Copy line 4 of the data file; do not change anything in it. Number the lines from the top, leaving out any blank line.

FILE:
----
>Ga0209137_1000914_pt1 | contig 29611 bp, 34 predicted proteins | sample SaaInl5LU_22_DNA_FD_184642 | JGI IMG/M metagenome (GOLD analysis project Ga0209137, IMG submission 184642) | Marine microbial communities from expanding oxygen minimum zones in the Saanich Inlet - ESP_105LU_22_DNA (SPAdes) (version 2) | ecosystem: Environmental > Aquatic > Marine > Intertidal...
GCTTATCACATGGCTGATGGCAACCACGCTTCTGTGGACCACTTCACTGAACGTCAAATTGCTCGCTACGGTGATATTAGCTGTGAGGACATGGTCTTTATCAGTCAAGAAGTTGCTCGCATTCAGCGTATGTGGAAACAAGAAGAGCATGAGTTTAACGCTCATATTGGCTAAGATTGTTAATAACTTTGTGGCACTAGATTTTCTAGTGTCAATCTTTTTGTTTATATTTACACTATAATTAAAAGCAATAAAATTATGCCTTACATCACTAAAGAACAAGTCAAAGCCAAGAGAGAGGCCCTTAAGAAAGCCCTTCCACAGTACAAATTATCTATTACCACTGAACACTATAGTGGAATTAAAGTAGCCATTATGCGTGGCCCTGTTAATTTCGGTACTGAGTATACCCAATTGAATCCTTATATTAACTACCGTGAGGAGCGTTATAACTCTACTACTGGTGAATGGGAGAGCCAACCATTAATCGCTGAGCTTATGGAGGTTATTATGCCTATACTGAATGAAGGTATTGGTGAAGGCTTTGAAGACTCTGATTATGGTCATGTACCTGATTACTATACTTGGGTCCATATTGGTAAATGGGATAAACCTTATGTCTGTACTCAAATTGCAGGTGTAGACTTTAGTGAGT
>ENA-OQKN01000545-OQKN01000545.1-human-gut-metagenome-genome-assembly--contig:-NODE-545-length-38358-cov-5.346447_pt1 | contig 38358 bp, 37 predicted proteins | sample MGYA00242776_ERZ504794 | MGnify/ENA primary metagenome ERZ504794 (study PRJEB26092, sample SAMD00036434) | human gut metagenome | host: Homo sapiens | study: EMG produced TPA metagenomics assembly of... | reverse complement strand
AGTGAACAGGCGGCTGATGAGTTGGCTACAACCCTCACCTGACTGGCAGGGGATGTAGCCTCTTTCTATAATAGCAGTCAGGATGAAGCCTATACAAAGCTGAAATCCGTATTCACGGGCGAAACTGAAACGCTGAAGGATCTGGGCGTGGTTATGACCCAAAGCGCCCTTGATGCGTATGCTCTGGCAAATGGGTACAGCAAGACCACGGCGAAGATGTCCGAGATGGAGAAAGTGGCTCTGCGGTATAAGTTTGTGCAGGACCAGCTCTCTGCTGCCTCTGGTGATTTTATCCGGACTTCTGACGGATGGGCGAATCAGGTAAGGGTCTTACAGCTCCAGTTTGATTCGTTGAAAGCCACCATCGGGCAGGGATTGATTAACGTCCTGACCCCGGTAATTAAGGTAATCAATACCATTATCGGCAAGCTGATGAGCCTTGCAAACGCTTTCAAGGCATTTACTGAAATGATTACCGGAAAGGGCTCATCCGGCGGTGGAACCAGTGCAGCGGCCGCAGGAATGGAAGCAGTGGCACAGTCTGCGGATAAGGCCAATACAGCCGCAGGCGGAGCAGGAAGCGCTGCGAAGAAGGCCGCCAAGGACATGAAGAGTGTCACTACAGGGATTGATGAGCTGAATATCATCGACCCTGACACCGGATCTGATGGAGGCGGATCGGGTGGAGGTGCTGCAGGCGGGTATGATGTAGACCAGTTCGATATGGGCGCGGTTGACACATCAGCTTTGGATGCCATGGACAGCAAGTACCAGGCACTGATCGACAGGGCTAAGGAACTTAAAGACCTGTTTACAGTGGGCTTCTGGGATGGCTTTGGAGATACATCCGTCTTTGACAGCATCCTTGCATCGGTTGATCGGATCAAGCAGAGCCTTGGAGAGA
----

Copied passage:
AGTGAACAGGCGGCTGATGAGTTGGCTACAACCCTCACCTGACTGGCAGGGGATGTAGCCTCTTTCTATAATAGCAGTCAGGATGAAGCCTATACAAAGCTGAAATCCGTATTCACGGGCGAAACTGAAACGCTGAAGGATCTGGGCGTGGTTATGACCCAAAGCGCCCTTGATGCGTATGCTCTGGCAAATGGGTACAGCAAGACCACGGCGAAGATGTCCGAGATGGAGAAAGTGGCTCTGCGGTATAAGTTTGTGCAGGACCAGCTCTCTGCTGCCTCTGGTGATTTTATCCGGACTTCTGACGGATGGGCGAATCAGGTAAGGGTCTTACAGCTCCAGTTTGATTCGTTGAAAGCCACCATCGGGCAGGGATTGATTAACGTCCTGACCCCGGTAATTAAGGTAATCAATACCATTATCGGCAAGCTGATGAGCCTTGCAAACGCTTTCAAGGCATTTACTGAAATGATTACCGGAAAGGGCTCATCCGGCGGTGGAACCAGTGCAGCGGCCGCAGGAATGGAAGCAGTGGCACAGTCTGCGGATAAGGCCAATACAGCCGCAGGCGGAGCAGGAAGCGCTGCGAAGAAGGCCGCCAAGGACATGAAGAGTGTCACTACAGGGATTGATGAGCTGAATATCATCGACCCTGACACCGGATCTGATGGAGGCGGATCGGGTGGAGGTGCTGCAGGCGGGTATGATGTAGACCAGTTCGATATGGGCGCGGTTGACACATCAGCTTTGGATGCCATGGACAGCAAGTACCAGGCACTGATCGACAGGGCTAAGGAACTTAAAGACCTGTTTACAGTGGGCTTCTGGGATGGCTTTGGAGATACATCCGTCTTTGACAGCATCCTTGCATCGGTTGATCGGATCAAGCAGAGCCTTGGAGAGA